When as many things go wrong as they do to Gun-su (Sun-kyun Lee), you’re sure to have a hard day — especially if you’re trying to dispose of a corpse.
Gun-su (spelled Geon-soo on IMDB but Gun-su in the subtitles) is a homicide detective. He’s married with children. His mother has just died. Driving between funerary obligations, Gun-su swerves on a dark, wet road to miss a dog, only to run into a man.
He might not have launched such a hard day, if only.... If only he had taken a moment to inspect the corpse, he might have seen that the man had more injuries than being hit by a car could explain. If only he had been a more honest cop, he might have accepted the consequences of an honest accident.
Instead, Gun-su panicked when he saw a police car approaching. He covered the body and hid. To his immediate relief, the police car turned before reaching him.
Now in panic mode, Gun-su puts the corpse in his trunk, reassures his daughter via phone about the cake he promised to bring to grandma’s burial, and hurries off to the mortuary. He turns corner and sees... a sobriety checkpoint. Curse that traditional sip at funerals!
Paranoia Sets In
As you might have guessed, A Hard Day is part black comedy, part paranoia thriller, and part murder mystery. It’s a mix that works pretty well.
Gun-su and his colleagues are all detectives. That adds to the paranoia — they are likely to notice that his car looks like it’s been in an accident, and that he seems unusually tense, in spite of his mother’s recent funeral. He’s smart enough to know how to cover his tracks.
They were all recently under investigation by Internal Affairs, too. Gun-su was the last to hear that they were... well, not cleared, exactly, but they were “helped” by an even more corrupt cop, Detective Park (Jin-woong Jo), who quickly became something of a local hero among his colleagues.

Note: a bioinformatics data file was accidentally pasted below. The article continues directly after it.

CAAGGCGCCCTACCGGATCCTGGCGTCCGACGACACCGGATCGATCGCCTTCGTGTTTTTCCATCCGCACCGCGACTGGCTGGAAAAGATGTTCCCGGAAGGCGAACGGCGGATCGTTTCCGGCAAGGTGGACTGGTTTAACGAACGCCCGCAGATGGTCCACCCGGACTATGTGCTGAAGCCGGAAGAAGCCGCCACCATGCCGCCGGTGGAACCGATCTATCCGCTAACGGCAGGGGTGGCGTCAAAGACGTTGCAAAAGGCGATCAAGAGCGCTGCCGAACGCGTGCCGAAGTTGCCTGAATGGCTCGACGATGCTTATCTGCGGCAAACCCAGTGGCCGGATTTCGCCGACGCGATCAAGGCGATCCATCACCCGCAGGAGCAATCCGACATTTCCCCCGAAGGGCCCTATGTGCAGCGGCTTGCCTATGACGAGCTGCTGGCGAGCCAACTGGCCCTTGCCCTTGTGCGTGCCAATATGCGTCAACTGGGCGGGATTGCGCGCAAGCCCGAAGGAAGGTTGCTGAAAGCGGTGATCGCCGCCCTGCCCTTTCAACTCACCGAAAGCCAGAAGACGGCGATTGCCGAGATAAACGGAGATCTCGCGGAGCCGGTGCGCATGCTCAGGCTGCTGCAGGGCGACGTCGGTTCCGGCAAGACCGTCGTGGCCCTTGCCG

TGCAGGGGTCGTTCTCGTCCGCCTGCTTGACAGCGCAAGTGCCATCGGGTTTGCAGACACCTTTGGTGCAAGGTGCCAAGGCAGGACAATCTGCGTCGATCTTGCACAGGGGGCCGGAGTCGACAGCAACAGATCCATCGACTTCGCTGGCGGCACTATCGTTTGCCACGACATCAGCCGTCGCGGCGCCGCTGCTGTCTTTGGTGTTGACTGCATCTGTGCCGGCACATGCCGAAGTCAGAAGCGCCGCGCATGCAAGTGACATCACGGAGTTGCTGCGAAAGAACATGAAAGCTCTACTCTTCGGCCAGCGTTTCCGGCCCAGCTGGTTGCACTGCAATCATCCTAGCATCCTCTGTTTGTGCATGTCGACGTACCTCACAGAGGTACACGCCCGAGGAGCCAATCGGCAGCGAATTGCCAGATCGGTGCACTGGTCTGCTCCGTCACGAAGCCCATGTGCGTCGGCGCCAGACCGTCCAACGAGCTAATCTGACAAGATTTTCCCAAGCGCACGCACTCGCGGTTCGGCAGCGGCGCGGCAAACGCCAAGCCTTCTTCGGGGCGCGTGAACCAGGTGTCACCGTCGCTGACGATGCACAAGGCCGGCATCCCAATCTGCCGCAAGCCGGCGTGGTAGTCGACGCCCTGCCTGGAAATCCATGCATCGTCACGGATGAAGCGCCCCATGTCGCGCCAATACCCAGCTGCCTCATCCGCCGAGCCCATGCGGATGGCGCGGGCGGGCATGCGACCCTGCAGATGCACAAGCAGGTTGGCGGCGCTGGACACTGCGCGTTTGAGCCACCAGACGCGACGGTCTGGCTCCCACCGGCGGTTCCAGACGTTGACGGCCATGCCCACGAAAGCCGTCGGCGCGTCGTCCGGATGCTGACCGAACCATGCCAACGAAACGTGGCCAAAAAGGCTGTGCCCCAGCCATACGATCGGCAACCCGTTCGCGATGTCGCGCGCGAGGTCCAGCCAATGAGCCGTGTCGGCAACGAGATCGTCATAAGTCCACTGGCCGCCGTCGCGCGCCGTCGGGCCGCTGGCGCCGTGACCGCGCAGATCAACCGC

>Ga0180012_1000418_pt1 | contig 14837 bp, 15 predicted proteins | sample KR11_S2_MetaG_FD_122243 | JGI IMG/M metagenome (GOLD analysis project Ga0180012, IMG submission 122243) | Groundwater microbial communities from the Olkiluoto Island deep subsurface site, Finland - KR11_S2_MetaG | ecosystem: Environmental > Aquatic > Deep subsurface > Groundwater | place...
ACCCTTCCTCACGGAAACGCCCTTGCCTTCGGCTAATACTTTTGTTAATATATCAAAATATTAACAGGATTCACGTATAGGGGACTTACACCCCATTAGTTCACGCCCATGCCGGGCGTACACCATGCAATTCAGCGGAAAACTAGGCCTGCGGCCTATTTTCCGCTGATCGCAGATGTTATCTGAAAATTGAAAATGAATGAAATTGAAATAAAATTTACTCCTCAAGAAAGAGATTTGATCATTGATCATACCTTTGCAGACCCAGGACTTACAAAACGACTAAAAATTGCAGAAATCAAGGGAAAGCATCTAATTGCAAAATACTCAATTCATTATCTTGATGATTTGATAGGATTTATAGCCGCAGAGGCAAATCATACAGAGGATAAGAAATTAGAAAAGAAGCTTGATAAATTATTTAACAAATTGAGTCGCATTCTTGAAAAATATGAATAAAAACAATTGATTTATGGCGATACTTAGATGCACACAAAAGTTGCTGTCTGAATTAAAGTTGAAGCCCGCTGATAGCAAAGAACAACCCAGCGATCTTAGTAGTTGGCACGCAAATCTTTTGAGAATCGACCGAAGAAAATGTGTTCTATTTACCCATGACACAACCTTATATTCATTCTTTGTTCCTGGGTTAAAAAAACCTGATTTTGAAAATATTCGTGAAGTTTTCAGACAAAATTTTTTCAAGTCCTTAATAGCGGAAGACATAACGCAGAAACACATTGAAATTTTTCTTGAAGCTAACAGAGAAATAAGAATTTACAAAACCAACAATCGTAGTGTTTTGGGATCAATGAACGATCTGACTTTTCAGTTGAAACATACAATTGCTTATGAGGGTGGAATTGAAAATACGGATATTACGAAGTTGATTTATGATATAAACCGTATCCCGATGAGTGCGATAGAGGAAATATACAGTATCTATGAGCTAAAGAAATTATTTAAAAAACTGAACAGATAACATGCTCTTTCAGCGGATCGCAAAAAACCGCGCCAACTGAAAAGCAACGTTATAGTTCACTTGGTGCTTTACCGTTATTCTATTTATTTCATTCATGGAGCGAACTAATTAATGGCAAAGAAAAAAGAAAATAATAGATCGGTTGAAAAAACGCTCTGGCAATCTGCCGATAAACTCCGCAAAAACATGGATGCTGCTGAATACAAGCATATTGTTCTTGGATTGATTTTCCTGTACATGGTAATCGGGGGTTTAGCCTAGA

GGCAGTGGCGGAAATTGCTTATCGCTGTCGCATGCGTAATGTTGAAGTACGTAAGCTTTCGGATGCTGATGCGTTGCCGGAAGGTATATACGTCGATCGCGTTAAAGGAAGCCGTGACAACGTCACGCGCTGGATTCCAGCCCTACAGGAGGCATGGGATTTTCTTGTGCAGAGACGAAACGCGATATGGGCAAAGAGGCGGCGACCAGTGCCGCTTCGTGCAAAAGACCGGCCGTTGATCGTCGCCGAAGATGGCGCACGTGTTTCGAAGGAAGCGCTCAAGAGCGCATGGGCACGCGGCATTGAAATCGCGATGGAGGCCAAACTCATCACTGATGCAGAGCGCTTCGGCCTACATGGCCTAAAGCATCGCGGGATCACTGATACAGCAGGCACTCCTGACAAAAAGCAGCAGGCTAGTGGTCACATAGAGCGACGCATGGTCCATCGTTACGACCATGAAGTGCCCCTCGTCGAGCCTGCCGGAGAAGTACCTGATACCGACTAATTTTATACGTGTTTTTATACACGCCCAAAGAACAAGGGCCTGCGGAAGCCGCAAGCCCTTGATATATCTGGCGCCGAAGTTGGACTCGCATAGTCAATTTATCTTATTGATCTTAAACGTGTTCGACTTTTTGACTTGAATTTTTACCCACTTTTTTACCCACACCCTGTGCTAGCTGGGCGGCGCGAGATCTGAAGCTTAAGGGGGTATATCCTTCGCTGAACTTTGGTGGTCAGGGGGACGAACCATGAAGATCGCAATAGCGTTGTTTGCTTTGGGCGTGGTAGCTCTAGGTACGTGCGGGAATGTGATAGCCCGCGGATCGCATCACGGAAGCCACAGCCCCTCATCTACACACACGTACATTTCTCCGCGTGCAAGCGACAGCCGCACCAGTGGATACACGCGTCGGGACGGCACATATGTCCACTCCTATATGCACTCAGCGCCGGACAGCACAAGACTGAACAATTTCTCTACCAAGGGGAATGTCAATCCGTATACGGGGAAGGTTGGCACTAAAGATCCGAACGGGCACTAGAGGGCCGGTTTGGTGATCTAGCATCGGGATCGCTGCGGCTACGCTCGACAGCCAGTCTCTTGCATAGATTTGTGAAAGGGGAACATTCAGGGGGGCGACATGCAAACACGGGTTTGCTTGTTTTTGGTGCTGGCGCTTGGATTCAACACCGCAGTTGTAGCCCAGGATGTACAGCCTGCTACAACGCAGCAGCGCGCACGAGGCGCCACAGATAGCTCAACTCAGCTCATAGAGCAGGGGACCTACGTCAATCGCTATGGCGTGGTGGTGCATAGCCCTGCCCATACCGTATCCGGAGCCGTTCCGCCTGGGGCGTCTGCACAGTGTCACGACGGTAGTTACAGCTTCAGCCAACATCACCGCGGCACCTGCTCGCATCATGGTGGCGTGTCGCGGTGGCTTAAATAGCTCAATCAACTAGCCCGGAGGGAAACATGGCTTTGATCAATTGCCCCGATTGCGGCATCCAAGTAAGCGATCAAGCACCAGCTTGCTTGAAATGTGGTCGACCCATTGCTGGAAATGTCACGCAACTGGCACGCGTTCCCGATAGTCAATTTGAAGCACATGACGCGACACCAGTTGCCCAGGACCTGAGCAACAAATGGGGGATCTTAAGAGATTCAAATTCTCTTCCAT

Just when you think Gun-su will manage to dispose of the body after all, he gets a phone call from a mysterious stranger saying “I know what you did” and “Bring the body to me.” Paranoia sets in, and Gun-su investigates what it is about the man he hit that has aroused the interest of someone who seems to know more than he possibly could.
Surprise and Tension
Director Seong-hoon Kim adds some surprising and showy flourishes. A conventional high-angle shot lingers and turns sideways. A surprise murder happens during a long take. Near the end, Gun-su seems to realize what kind of film he’s in and reacts accordingly, making sure that an enemy who looks dead, really is dead.
These darkly comic moments help break the tension, only to allow the tension to build from zero again. The cycle of tension and relief is pronounced, which makes A Hard Day fun.
If there’s any disappointment, it’s only that A Hard Day ends with a conventional resolution, and one last throwaway surprise. I almost wish that A Hard Day had added up to something more — that I would be eagerly anticipating the next offering from this director at the next film festival.
Instead, I will settle for being surprised, wound up, relieved, and entertained.